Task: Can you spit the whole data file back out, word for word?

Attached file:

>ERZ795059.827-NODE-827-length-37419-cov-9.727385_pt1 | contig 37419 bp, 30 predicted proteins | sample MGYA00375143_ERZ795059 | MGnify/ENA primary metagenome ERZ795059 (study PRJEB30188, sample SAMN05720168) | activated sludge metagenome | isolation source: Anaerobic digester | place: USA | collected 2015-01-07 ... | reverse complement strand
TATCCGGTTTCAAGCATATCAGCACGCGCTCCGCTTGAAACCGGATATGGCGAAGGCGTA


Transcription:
>ERZ795059.827-NODE-827-length-37419-cov-9.727385_pt1 | contig 37419 bp, 30 predicted proteins | sample MGYA00375143_ERZ795059 | MGnify/ENA primary metagenome ERZ795059 (study PRJEB30188, sample SAMN05720168) | activated sludge metagenome | isolation source: Anaerobic digester | place: USA | collected 2015-01-07 ... | reverse complement strand
TATCCGGTTTCAAGCATATCAGCACGCGCTCCGCTTGAAACCGGATATGGCGAAGGCGTA